Lease Beat

Private Equity Firm Renews at 299 Park Avenue

299 Park Avenue.

Private equity firm Freeman Spogli & Co. has renewed its lease for another seven years at Fisher Brothers299 Park Avenue, the building owner announced today.

Freeman Spogli occupies 8,645 square feet on the 20th floor of the 42-story building at 299 Park Avenue, which occupies the full block front between 48th and 49th Streets. The tower encompasses 1.2 million square feet of office space and is over 99 percent leased, according to Fisher Brothers. Read More

Sammons Says

Staying Relevant on Park Avenue

To hear some people talk about it, every building in the heart of Midtown is in danger of collapsing as the average age is, gasp, 63 years.

But there are a number of major properties in this part of Manhattan that are doing just fine. Many have undergone or are undergoing significant capital improvements to Read More

Lease Beat

Leerink Swann & Co. Subleases Again

Courtesy of Fisher Brothers

Leerink Swann & Co. will take another sublease at 299 Park Avenue.

The consulting firm, which specializes in equity research, investment banking and asset management services, will add another floor to its portfolio in the Fisher Brothers-owned building. The firm will take the 21st floor of the property from UBS, spanning 28,643-square-feet.

Read More

3Q2013

Sunshine by the Square Foot

Aerial Photographs of New York City - Archive Images

While it did not rival what some recalled as a “blistering” second quarter, the Manhattan commercial real estate office market continued to gain momentum in the third quarter, and most real estate observers took the growth as a sign of more to come.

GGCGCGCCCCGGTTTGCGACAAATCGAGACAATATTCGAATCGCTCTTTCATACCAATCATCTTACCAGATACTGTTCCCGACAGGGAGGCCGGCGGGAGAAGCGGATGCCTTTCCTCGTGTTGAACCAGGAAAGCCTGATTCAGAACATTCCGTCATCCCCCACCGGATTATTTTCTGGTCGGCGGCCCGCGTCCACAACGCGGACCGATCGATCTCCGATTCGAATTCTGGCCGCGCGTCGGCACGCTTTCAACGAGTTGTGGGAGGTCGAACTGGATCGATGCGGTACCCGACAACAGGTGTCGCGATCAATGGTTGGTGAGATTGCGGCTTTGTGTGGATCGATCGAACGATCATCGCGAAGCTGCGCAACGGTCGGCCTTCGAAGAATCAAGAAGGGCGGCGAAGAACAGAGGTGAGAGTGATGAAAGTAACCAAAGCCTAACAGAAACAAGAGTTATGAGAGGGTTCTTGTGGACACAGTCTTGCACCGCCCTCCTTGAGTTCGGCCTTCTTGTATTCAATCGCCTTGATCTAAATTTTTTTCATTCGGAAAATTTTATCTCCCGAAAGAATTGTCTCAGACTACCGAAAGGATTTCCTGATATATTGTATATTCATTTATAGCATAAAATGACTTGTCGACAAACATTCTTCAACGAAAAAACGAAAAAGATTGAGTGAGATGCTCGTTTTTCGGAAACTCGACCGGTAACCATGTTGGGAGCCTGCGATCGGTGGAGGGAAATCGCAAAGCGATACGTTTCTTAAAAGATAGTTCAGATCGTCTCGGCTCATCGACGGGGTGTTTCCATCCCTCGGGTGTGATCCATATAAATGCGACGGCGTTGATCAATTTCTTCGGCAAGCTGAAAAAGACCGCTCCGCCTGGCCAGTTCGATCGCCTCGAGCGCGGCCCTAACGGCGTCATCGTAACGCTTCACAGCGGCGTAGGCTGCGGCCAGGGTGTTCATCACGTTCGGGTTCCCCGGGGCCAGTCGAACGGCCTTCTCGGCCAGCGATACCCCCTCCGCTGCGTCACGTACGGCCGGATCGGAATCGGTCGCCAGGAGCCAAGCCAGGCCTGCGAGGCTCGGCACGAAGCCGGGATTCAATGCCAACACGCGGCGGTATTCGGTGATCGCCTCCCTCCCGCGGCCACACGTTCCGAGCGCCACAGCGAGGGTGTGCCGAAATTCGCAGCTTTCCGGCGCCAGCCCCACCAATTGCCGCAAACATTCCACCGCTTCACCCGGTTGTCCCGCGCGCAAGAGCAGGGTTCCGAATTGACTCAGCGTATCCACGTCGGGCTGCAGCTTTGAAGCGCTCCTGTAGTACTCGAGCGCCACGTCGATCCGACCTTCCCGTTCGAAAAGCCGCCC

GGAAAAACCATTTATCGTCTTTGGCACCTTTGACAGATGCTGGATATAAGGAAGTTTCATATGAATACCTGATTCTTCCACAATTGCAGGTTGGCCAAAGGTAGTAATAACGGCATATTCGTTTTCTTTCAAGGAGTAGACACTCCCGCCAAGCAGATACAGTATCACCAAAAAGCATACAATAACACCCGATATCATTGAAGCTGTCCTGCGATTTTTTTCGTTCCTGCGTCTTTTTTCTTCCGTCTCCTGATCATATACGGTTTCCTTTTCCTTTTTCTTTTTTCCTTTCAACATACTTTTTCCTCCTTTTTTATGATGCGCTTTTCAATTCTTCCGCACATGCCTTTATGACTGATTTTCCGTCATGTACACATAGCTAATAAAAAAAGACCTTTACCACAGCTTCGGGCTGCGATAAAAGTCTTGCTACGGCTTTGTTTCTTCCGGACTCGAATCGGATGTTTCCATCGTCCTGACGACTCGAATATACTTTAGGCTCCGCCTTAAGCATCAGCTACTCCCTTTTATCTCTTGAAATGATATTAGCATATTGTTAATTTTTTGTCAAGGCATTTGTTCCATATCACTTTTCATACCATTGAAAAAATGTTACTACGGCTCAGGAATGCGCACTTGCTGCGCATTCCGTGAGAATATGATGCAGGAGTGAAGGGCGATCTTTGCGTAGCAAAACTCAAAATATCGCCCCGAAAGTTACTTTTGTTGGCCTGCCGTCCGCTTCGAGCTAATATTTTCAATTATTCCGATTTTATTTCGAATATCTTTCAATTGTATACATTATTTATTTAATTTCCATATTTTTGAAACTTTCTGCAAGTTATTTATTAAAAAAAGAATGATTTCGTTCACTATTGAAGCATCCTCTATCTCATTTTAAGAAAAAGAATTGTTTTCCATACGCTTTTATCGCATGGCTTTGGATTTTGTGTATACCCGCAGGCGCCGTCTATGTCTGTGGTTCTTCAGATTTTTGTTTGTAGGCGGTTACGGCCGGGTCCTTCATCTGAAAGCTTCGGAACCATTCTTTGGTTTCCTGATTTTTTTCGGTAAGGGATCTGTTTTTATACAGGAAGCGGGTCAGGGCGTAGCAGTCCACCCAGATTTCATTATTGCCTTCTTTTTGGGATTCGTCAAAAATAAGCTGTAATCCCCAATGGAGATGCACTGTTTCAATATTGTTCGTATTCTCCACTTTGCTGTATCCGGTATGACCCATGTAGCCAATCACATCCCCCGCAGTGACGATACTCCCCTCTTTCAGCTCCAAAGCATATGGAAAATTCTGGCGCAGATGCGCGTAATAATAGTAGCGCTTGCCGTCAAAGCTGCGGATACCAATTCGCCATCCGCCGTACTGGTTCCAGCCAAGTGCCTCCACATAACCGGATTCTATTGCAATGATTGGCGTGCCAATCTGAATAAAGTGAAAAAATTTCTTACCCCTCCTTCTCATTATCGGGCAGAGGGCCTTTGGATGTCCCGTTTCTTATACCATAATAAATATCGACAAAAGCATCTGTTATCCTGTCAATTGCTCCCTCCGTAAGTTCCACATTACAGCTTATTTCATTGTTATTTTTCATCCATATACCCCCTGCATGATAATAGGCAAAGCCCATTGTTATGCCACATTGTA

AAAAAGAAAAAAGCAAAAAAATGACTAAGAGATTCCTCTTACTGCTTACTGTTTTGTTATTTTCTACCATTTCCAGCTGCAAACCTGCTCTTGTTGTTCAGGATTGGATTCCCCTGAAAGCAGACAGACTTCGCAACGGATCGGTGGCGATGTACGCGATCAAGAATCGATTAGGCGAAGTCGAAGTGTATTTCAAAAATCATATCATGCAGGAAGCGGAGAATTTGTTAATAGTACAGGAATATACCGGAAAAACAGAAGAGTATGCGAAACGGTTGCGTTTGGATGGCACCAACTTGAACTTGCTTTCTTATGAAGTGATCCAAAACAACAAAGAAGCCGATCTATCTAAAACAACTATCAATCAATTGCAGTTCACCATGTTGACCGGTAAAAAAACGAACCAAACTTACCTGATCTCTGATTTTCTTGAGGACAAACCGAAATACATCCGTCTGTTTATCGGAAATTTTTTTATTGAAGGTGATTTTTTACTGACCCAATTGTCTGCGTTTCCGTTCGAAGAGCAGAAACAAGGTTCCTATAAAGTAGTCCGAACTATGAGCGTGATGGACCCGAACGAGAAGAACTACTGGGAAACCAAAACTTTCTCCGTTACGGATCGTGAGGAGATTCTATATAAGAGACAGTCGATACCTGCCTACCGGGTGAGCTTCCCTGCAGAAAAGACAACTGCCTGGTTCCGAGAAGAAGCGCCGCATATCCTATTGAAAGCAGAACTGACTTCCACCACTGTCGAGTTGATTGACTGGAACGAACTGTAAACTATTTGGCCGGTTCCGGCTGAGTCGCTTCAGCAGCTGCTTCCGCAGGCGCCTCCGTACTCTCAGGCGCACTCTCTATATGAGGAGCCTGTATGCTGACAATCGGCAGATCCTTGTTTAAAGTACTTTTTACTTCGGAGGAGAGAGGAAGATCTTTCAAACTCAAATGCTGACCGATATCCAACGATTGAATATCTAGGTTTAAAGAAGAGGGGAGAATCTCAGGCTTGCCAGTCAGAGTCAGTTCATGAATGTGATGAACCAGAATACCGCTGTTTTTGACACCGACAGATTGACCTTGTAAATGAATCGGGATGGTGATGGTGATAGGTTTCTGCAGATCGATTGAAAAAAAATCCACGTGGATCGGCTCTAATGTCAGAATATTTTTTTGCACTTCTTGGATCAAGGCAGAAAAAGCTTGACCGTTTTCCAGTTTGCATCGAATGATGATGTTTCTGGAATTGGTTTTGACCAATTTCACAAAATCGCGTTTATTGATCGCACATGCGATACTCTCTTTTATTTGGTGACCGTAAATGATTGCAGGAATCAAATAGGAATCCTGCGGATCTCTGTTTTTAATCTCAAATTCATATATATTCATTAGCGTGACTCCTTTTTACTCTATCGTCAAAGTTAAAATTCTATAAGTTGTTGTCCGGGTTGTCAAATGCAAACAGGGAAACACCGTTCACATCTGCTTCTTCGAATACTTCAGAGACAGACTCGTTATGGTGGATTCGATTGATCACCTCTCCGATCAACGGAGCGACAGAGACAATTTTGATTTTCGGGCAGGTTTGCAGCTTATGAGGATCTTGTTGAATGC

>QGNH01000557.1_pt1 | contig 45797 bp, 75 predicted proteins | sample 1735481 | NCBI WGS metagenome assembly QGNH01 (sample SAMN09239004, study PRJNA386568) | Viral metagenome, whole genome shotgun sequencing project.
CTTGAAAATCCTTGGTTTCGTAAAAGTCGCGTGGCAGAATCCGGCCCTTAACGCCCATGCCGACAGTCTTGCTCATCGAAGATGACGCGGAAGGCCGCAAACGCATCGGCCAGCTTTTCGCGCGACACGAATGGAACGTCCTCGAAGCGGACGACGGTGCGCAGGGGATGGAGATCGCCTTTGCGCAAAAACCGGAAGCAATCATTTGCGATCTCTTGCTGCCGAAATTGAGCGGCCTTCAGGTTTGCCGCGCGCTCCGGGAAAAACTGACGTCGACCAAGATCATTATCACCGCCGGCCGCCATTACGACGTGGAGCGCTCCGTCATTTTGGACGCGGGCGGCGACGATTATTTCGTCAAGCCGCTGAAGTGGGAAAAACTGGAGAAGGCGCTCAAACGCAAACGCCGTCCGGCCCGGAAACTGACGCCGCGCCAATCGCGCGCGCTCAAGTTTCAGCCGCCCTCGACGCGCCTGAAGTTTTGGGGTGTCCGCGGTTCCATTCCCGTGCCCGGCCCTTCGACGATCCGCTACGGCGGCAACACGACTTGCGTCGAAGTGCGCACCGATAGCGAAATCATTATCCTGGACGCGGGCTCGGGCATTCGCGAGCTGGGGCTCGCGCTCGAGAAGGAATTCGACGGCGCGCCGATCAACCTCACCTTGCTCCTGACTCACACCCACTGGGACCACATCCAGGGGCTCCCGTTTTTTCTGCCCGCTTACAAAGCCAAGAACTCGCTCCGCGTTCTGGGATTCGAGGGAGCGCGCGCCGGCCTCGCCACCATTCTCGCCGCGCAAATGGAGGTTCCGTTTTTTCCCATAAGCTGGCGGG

Positive absorption and rising rents throughout Manhattan are on track to rain in a strong end to the year, as Midtown remained steady, Midtown South shined, and Downtown turned heads.

Read More

Lease Beat

Capital One Takes 250K SF at 299 Park Avenue

1-01303-0001.58Jswh1V

Capital One has signed a long-term lease for 250,000 square feet across eight mid-rise floors and ground-level retail space at 299 Park Avenue, The Commercial Observer has learned. Terms for the lease, which will begin immediately, were not disclosed.

The Fisher Brothers property will serve as the primary New York location for the financial services company, which specializes in credit cards and loans. The tenant will take space soon to be vacated by UBS, the Zurich-based company that announced plans to move earlier this year. Read More

Cover Story

We Are OK: New Technology and Existing Resources Are Allowing Sandy’s Victims to Avoid Subleasing

US-WEATHER-STORM-SANDY

On Thursday, Nov. 1, Virgo Business Centers made 27,321 square feet of temporary, furnished office space available at 14 Penn Plaza. Companies displaced by Hurricane Sandy filed in one by one, and by the following Thursday, the space was full.

“Typically, that process takes about a year,” said Pasha Erkin, director of sales at the company. “It’s all about readiness. You could literally bring me 40 people today, and I could have the space ready tomorrow. All you have to do is walk in, flip on a switch, plug in and start working.”

In that building alone, the company took on 177 employees from displaced companies like Coronet, amfAR, Linda Decorato, Ambrose and others located on the eastern tip of Downtown and other areas hit hard by the hurricane. Read More

Investment Sales

Medium Cool: Investment Sales Volume Spiked in 2011, but Future’s Still Cloudy

Illustration by Peter Lettre.

A self-described car guy, Woody Heller, executive managing director and head of the Capital Transactions Group at Studley, sees parallels between automobiles as hard assets and commercial real estate investment sales velocity in New York. Apart from the obvious luxury to be found in cars and Class A buildings alike—his 33-million-square-foot transaction volume likely doesn’t include a jalopy—both markets have also lately been bolstered by similar factors.

“With debt available and with interest rates so incredibly low, it encourages one to buy because money is so cheap,” he said. “If the asset class is in favor compared with what much of the alternatives are—if borrowing costs are incredibly low—it continues to steer people to want to invest in hard assets like real estate.” Read More